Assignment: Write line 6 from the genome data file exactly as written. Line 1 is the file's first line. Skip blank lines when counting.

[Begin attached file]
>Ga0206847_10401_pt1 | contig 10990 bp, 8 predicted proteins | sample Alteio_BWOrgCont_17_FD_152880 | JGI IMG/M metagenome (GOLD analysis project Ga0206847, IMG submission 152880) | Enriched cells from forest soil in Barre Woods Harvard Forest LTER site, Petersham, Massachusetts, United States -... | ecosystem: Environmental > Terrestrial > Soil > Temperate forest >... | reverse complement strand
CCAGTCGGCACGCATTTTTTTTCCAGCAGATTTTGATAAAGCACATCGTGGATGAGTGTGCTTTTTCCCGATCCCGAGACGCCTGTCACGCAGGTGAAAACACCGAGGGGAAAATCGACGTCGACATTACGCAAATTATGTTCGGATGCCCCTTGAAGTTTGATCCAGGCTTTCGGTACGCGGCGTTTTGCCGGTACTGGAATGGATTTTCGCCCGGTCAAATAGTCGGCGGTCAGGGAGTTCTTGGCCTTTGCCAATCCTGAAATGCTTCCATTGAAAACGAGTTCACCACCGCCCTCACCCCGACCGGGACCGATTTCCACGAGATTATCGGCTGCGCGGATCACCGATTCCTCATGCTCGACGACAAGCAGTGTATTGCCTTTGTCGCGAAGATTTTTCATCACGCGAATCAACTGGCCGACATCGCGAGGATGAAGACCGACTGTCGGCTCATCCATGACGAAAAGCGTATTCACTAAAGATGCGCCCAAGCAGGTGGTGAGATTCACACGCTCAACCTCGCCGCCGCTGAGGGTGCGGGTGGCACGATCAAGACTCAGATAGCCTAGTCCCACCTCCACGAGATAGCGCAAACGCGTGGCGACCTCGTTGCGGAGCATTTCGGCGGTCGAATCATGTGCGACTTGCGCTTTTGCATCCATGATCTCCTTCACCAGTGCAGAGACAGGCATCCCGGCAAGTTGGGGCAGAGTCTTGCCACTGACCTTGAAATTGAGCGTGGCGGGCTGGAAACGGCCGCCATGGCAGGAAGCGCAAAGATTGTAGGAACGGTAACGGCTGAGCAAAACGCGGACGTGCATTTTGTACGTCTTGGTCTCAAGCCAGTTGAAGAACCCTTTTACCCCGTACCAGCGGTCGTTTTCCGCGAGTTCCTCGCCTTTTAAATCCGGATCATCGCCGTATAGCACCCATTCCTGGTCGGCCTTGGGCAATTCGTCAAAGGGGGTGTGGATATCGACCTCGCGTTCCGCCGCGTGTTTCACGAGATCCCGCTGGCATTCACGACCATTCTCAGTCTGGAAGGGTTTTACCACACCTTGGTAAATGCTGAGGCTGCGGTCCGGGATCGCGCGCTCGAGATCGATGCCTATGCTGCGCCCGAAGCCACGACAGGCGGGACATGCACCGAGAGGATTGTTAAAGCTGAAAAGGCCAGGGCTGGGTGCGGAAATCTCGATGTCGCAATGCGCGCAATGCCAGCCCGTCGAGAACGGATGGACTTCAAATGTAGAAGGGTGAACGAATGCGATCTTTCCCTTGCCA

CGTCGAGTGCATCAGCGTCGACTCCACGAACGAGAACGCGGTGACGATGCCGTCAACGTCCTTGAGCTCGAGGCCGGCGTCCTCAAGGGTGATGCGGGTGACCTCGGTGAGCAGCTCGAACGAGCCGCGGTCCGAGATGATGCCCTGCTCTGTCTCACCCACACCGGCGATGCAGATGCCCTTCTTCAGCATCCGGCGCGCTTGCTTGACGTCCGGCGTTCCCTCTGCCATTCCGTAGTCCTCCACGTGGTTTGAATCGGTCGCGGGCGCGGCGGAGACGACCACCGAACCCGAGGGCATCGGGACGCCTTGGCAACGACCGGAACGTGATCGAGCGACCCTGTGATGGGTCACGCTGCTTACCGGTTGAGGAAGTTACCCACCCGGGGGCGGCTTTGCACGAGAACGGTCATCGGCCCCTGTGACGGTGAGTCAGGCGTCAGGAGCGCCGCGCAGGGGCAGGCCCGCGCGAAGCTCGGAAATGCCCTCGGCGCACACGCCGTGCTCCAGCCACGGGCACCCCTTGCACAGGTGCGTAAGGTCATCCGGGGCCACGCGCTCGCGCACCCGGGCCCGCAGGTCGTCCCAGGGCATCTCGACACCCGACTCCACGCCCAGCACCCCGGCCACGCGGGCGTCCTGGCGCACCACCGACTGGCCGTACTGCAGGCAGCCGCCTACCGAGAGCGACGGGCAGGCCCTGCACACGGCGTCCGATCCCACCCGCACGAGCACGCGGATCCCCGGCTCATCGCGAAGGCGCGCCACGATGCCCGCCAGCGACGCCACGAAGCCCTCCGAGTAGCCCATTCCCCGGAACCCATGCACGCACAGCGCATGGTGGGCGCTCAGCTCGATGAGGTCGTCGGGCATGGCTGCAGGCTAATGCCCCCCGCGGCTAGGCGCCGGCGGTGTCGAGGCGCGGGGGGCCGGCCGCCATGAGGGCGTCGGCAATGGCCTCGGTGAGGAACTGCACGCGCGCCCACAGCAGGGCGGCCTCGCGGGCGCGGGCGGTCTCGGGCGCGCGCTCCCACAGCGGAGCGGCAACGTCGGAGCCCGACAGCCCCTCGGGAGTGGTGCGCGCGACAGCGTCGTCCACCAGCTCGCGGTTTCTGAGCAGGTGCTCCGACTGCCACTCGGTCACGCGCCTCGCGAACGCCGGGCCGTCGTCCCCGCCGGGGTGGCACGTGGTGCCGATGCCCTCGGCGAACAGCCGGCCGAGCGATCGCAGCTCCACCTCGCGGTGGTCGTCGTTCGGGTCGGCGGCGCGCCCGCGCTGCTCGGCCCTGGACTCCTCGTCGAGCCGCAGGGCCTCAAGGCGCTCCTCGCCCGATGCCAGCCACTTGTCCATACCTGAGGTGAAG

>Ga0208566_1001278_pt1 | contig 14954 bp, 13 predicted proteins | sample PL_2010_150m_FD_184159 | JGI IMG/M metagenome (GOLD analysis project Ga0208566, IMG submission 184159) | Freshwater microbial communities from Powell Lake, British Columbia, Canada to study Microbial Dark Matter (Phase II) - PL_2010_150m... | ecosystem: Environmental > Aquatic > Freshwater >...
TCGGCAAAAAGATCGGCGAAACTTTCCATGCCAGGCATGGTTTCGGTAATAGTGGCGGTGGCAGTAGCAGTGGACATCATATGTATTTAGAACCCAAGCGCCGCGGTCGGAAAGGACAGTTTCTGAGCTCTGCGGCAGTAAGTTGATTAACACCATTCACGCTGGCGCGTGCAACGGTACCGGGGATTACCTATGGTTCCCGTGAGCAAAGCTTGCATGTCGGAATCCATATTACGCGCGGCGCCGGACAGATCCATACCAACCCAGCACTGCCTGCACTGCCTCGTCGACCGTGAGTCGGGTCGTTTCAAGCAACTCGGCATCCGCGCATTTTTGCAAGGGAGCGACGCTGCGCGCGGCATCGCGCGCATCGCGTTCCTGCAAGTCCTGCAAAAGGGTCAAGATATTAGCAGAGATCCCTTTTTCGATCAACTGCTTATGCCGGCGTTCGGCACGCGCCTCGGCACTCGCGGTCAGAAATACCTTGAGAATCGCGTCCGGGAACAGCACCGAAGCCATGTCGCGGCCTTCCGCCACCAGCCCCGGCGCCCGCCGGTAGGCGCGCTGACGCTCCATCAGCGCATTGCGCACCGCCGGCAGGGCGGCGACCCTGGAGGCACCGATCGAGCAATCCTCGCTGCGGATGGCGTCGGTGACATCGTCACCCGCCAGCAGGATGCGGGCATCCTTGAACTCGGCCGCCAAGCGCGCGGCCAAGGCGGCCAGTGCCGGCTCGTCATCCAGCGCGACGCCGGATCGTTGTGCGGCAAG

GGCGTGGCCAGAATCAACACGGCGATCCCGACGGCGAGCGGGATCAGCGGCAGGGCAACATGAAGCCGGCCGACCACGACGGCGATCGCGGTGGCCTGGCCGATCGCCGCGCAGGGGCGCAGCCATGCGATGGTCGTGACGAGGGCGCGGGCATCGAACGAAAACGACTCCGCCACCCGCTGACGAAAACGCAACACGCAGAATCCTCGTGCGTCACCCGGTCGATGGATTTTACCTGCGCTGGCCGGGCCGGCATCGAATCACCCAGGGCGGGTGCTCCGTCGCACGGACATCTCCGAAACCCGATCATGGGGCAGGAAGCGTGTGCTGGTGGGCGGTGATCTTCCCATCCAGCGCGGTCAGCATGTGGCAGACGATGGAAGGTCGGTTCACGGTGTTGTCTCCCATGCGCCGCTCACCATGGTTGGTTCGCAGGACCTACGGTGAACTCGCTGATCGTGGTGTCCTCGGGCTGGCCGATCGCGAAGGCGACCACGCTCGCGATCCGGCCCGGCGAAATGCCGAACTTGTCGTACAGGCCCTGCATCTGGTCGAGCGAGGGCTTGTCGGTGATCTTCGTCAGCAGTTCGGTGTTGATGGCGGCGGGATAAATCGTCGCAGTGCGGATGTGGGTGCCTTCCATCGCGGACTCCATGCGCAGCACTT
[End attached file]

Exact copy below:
GGCGTGGCCAGAATCAACACGGCGATCCCGACGGCGAGCGGGATCAGCGGCAGGGCAACATGAAGCCGGCCGACCACGACGGCGATCGCGGTGGCCTGGCCGATCGCCGCGCAGGGGCGCAGCCATGCGATGGTCGTGACGAGGGCGCGGGCATCGAACGAAAACGACTCCGCCACCCGCTGACGAAAACGCAACACGCAGAATCCTCGTGCGTCACCCGGTCGATGGATTTTACCTGCGCTGGCCGGGCCGGCATCGAATCACCCAGGGCGGGTGCTCCGTCGCACGGACATCTCCGAAACCCGATCATGGGGCAGGAAGCGTGTGCTGGTGGGCGGTGATCTTCCCATCCAGCGCGGTCAGCATGTGGCAGACGATGGAAGGTCGGTTCACGGTGTTGTCTCCCATGCGCCGCTCACCATGGTTGGTTCGCAGGACCTACGGTGAACTCGCTGATCGTGGTGTCCTCGGGCTGGCCGATCGCGAAGGCGACCACGCTCGCGATCCGGCCCGGCGAAATGCCGAACTTGTCGTACAGGCCCTGCATCTGGTCGAGCGAGGGCTTGTCGGTGATCTTCGTCAGCAGTTCGGTGTTGATGGCGGCGGGATAAATCGTCGCAGTGCGGATGTGGGTGCCTTCCATCGCGGACTCCATGCGCAGCACTT